We have bitten off a big chunk in one bite in experimenting, maybe too much at one time, going in many different directions while challenging tradition and conventional wisdom, pushing the envelope with small traps, and also in the use of double door traps which by nature are "smaller" than the same size single door trap in trigger placement. Pushing to the max for space saving in the truck and for that we have found some limits in what traps can do with consistency and can not do, a learning curve with a short size, double door trap and different trigger, a lot all in one shot. Our experiments and feedback has been as much about size and length of traps and about double doors, as it has been about configuration in triggering, just seeing what happens while using small, short double door traps. No one had ever used an 18 inch single door trap for chucks or skunks until recently, let alone a double door trap that short, many changes at once.
Though animals can be caught in the shorties frequently, we promote longer traps for critters like coon, 30-36 in double door traps most of the time since the trigger is at center, and even suggest 24 inch traps for chucks if someone has concerns about really large chucks, though I have not seen issues with 18's for chucks in our experience. Some like 36 inch single door traps with triggers deep into the trap and I will be the last one to disagree with success or talk anyone out of what works for them. A longer trap of any kind surely has a lot less chance in back out as the trap fires. I once put some blocking in a chuck trap, 18 inch double door, since the landowner said it was "a small chuck." It wasn't a small chuck after all. I used green stuff used for blocking and I think the chuck might have pulled it in toward him and popped the trap. Had some chuck fur that one time, but that was one out of many dozens, maybe 100 or more. Never had problems with skunks.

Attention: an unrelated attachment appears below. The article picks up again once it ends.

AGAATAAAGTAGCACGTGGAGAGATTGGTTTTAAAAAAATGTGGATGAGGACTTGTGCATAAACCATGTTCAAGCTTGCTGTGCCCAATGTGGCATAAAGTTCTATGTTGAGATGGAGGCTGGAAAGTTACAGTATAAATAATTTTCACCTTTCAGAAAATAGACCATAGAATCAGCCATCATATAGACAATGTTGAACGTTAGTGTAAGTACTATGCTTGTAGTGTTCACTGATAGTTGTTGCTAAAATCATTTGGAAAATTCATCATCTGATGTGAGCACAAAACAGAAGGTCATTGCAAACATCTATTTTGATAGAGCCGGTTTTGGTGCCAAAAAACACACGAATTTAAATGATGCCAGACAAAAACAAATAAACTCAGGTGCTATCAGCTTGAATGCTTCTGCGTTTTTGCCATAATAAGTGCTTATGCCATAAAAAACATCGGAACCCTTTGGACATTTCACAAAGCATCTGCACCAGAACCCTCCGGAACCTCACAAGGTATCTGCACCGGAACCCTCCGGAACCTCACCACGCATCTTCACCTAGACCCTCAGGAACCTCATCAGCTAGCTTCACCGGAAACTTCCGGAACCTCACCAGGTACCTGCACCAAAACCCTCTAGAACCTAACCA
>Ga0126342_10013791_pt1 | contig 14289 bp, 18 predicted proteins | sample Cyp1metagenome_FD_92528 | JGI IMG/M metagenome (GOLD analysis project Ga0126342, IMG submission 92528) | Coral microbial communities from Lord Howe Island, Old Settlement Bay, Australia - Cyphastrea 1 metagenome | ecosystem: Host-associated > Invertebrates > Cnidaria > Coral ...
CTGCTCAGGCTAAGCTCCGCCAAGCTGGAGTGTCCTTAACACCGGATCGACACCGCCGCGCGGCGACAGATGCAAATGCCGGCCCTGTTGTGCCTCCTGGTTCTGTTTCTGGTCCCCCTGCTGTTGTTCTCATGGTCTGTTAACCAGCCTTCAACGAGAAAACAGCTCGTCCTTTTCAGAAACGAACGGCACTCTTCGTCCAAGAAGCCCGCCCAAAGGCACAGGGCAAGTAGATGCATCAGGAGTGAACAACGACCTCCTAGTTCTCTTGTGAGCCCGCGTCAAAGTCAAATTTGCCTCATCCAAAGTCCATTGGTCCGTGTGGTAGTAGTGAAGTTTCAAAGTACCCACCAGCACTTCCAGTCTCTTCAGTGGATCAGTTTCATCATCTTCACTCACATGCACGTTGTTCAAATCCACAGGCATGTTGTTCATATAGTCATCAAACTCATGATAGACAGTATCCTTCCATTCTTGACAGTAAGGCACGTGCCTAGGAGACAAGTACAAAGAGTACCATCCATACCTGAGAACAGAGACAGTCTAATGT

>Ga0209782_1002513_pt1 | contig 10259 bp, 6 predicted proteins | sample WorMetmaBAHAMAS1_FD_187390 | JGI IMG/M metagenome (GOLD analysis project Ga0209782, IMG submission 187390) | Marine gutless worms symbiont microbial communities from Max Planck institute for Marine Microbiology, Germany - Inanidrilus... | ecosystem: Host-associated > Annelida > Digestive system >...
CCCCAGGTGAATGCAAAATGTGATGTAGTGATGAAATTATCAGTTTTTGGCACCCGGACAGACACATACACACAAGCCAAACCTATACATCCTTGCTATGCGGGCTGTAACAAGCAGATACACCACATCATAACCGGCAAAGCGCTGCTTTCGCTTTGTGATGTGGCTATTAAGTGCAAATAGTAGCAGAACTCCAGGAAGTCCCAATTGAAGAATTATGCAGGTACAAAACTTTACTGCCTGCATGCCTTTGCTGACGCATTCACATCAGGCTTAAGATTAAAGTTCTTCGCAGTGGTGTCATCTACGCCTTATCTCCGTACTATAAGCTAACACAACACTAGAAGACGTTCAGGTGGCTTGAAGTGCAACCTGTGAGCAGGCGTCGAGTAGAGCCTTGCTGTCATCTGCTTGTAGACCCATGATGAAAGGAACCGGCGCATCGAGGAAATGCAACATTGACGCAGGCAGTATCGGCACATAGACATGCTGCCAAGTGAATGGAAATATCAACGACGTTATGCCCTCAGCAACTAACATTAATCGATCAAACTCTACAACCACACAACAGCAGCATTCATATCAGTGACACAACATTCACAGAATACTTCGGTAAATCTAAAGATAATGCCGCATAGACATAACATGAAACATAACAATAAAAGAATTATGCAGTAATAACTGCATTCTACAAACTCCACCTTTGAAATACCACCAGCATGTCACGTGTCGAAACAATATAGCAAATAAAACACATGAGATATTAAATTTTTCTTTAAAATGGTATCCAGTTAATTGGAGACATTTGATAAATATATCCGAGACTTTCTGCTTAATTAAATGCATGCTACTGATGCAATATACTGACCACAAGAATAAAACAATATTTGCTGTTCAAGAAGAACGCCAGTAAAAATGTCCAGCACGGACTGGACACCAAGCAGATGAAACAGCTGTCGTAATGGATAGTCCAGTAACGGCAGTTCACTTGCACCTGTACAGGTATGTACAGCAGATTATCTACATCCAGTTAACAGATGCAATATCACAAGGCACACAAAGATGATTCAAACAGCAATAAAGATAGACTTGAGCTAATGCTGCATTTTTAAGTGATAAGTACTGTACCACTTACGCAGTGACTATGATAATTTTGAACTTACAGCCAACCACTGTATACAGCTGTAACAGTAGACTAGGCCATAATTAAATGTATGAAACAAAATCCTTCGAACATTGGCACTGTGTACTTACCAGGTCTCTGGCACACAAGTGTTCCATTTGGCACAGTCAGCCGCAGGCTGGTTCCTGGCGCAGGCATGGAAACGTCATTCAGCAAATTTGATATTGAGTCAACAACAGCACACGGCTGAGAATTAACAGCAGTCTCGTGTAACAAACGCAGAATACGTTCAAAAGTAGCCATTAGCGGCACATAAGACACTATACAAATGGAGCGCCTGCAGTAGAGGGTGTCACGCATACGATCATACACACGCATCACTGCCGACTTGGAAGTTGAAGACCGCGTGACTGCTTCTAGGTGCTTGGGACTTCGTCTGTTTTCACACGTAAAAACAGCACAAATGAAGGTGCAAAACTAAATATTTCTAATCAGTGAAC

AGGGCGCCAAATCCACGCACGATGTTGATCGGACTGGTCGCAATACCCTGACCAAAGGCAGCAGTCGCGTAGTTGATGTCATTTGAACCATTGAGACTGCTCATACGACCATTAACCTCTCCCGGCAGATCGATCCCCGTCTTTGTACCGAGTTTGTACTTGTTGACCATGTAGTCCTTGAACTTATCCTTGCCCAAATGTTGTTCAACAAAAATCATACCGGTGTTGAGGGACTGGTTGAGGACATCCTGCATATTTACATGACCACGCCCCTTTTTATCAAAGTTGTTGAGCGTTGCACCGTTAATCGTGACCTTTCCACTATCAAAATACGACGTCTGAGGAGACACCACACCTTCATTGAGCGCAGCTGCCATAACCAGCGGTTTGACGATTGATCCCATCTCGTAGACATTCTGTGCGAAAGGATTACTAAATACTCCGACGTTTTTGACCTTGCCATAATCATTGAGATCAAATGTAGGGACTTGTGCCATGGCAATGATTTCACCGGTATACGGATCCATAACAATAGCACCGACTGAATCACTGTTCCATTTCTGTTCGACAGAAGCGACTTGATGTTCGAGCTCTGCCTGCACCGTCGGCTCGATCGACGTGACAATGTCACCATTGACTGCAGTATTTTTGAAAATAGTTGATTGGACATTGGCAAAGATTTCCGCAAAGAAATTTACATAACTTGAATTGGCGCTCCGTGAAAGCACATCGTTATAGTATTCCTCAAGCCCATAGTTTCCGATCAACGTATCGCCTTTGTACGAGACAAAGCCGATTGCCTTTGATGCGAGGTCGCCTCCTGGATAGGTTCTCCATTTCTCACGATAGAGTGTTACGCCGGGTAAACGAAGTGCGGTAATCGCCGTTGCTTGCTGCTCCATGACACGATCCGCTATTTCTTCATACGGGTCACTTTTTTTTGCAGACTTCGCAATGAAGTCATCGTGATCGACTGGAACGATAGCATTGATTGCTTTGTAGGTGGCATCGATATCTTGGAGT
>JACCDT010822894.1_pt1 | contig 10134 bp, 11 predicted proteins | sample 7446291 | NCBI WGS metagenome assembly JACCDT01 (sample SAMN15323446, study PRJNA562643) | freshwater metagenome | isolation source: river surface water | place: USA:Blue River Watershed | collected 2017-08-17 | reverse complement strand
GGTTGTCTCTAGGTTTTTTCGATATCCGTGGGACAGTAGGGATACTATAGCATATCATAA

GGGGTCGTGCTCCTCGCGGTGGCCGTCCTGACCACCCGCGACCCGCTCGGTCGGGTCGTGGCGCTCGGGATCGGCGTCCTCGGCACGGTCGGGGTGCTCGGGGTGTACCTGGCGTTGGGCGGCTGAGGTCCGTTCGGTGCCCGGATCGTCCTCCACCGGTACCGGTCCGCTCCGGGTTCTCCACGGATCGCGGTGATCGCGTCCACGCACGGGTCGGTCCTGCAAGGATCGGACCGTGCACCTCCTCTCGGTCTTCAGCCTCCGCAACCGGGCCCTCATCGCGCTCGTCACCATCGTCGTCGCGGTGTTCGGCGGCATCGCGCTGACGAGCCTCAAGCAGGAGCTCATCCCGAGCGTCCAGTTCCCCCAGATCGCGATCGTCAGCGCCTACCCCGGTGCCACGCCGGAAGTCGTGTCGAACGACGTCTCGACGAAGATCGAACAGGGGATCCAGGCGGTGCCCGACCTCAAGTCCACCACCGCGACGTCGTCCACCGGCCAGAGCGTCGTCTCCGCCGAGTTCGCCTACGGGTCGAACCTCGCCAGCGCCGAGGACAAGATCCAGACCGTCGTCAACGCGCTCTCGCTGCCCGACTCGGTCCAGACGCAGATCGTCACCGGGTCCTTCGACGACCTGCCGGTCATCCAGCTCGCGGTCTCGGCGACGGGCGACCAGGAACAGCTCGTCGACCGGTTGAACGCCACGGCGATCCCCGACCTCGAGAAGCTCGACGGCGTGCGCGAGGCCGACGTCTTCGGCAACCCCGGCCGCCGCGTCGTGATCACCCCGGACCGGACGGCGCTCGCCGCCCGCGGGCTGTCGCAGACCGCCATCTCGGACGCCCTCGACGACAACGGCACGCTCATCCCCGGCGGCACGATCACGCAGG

In areas where coon run small, a 24 double door will work a lot of the time as I hear from one trapper in Ohio often, but we point out, it's probably a close call, and yet there are pics and stories of coon in 18's, go figure. Though we had never suggested he use 24 inch double door traps for coon I guess he misunderstood, but that's just we he did and has had success, which surprised us, but his coon do not run large. The issue becomes trap size and door configuration, not a problem in the trigger or double door itself, as Pesky points out, just using a trap a bit short for a coon that time for what was perhaps a large coon. If traps with 36 inch catch boxes are used, I doubt there would ever be much of an issue, just that the trap takes up more room, but room has to be secondary to results, of course. In all of what is written, and what we hear, there are still escapes often enough in the standard coon traps that have been around for decades, so perfection does not exist in any of those as yet, roll overs, or something gets bent, leaving only some fur behind.
In a single door 30 inch long trap the trigger is about 2/3 back into the trap in any trap, 20 inches or so, as opposed to only 15 inches in the double door. Trigger travel can be extended for deeper penetration before the trap fires on some traps if need be, but that too is a trade in the fact that a smaller animal might just pass through and slip by the wire without firing the trap if the trigger swings too far before firing. When you have a smart animal or a large one, its best to err on the side of caution and go a bit longer. However, listening to Paul, he says he has better luck getting the animals into the smaller traps over longer. As always, lots to consider, nothing written in stone or the same always, just trade offs. Equipment is important, but there is a skill factor and also just being on your game. I know when I haven't gotten a good nights sleep I am more apt to have issues, just not sharp.